Tuesday, 11 January 2022

Not allowed to be happy according to former lead conservation adviser at Natural England

According to the former lead conservation adviser at Natural England, Jonathan Hickling (now retired),  I'm not allowed to be positive about the new nature conservation framework and the capitalisation of nature. Check out his comments on this Birdguides facebook post below (the comments were removed from the post so I've reproduced them here also with the other interesting comments he was making ). He launches into an attack on me for being positive and keen to embrace the new changes and to deploy a diverse strategy  to maximise opportunities (he calls that a rosy and narrow view) and even though my family are successful nature conservation/nature friendly small holding farmers and horticulturists/arborists he calls me a private sector worker with unfounded views, told me before I comment I should research first and someone who doesn't understand rural communities and that I live in a private working world cocoon. None of that is true considering I work from a rural small holding (where my brother lives and my other brother is an organic farmer in Bulgaria) in North Surrey where we operate our arboriculture/horticulture business and have spent a lot of time volunteering in the public sector at Beddington Farmlands and working in Localism. I also live in a rural village in Bucks with a pheasant hunting father in law, a father in law whose mates are all farmers.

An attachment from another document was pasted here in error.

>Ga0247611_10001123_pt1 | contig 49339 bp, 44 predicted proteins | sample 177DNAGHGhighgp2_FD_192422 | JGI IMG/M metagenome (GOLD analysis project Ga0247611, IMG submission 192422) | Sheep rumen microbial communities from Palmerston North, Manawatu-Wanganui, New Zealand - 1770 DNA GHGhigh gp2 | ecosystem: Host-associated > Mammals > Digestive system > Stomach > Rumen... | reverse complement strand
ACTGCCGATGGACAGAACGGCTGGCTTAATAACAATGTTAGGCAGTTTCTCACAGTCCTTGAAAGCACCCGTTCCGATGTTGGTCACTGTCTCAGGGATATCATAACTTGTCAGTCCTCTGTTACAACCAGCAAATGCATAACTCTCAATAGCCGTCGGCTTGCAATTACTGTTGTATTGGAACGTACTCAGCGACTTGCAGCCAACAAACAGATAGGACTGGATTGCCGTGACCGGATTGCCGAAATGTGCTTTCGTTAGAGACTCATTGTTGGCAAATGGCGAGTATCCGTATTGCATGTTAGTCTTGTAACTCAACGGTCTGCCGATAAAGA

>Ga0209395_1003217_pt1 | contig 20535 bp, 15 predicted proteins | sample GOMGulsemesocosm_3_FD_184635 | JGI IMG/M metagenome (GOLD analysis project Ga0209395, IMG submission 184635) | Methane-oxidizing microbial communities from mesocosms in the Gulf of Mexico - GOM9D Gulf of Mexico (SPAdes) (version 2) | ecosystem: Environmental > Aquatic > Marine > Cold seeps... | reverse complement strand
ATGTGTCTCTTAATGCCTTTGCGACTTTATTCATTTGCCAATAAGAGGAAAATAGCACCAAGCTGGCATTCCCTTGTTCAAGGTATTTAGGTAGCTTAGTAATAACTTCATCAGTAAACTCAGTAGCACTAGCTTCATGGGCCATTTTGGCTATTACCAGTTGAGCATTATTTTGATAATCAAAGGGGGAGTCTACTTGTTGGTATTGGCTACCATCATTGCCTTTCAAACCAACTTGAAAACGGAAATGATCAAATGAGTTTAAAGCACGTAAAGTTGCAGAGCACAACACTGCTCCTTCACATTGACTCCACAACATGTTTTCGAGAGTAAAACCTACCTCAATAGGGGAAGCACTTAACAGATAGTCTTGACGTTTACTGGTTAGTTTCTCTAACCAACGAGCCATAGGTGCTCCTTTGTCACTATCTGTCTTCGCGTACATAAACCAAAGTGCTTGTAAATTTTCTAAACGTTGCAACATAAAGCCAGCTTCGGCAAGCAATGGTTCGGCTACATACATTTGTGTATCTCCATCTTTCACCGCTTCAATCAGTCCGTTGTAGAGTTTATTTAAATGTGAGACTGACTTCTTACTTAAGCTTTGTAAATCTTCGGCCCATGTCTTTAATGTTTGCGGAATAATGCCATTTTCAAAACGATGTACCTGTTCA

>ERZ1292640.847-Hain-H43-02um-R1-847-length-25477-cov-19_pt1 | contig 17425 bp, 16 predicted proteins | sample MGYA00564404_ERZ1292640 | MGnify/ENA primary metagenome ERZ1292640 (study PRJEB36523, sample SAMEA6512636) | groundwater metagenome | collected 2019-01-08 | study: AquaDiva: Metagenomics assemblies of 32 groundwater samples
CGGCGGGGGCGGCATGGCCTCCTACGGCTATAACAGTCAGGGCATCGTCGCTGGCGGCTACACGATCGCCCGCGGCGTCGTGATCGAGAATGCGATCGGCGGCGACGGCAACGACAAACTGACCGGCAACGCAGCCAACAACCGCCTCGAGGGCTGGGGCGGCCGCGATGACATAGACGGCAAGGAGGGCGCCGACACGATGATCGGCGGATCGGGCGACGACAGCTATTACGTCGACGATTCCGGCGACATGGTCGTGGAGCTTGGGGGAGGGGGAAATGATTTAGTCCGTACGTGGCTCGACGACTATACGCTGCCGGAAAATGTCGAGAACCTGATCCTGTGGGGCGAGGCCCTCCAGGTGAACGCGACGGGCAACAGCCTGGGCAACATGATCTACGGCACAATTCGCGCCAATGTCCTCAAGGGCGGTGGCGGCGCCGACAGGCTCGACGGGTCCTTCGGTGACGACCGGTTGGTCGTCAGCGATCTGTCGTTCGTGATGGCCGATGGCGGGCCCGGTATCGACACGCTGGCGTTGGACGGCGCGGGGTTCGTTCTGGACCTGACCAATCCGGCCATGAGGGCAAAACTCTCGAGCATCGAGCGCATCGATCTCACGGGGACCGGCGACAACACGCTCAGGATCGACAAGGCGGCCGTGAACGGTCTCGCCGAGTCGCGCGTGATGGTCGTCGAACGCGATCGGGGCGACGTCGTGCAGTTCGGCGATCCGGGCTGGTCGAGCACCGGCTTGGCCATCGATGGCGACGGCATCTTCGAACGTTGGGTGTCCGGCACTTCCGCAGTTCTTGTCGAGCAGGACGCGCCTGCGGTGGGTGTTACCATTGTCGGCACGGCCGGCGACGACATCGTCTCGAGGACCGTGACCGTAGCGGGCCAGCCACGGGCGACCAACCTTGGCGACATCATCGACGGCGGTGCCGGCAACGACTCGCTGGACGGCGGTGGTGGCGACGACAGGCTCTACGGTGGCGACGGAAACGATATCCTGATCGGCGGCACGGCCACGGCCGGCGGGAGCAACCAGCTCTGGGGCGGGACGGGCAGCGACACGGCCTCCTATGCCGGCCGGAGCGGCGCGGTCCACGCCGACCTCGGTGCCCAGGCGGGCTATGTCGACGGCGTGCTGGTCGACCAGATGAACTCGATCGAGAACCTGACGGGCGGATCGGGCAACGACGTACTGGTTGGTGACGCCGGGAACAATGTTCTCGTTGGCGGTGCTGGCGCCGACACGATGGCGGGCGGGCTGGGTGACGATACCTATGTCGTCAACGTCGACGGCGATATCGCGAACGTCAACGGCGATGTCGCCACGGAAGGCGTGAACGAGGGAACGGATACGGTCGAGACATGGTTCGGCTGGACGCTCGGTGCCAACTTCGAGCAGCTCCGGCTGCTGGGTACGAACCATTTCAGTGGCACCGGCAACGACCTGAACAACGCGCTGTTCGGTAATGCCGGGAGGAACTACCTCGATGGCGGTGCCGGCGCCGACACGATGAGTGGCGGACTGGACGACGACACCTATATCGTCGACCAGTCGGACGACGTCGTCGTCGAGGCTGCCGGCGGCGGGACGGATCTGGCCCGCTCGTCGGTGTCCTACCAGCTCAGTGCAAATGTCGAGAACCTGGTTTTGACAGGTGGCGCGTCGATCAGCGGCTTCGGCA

Hickling also dismisses projects like Knepp and celebrity led re-wilding and the whole boom in private companies jumping on the re-wilding band wagon, dismissing it as a millionaire culture. I agree what he says when not all farmers are millionaires (e.g, some hill farmers) but a lot of them are, especially round here! Maybe he is echoing others people's concerns of a private wildlife inaccessible to the public- but a lot of RSPB and wildlife trust reserves are mostly inaccessible and kept low profile from the public anyway.   

These senior government advisers (or at least former ones) don't do themselves any favours in terms of dispelling the myths of being detached from the people they are supposed to be representing. He sounded a bit worked up and really upset about Brexit and referred to an optimistic past and looks like a bit of an old boy. I can sympathise that things didn't turn out the way they had hoped, in the way they wanted but attacking people who still have a bit of hope and keen to look for a new road ahead is a bit odd.   I didn't vote for Brexit for fucks sake, I wrote Revolution not Referendum on my ballot paper as I want to see Proportional Representation in this country and the introduction of multi-value indices to replace GDP (like New Zealand). If I can't live in a country that does that I'll create a parallel structure (a bubble) that creates that around me.   It was actually an interesting conversation/debate and very helpful for me so I don't know why he deleted it. I was agreeing with him for most of it just could have done without the offensive patronising that clearly reveals some deep prejudices and polarised opinions (maybe the problem of 'lefties' that I keep sensing).   


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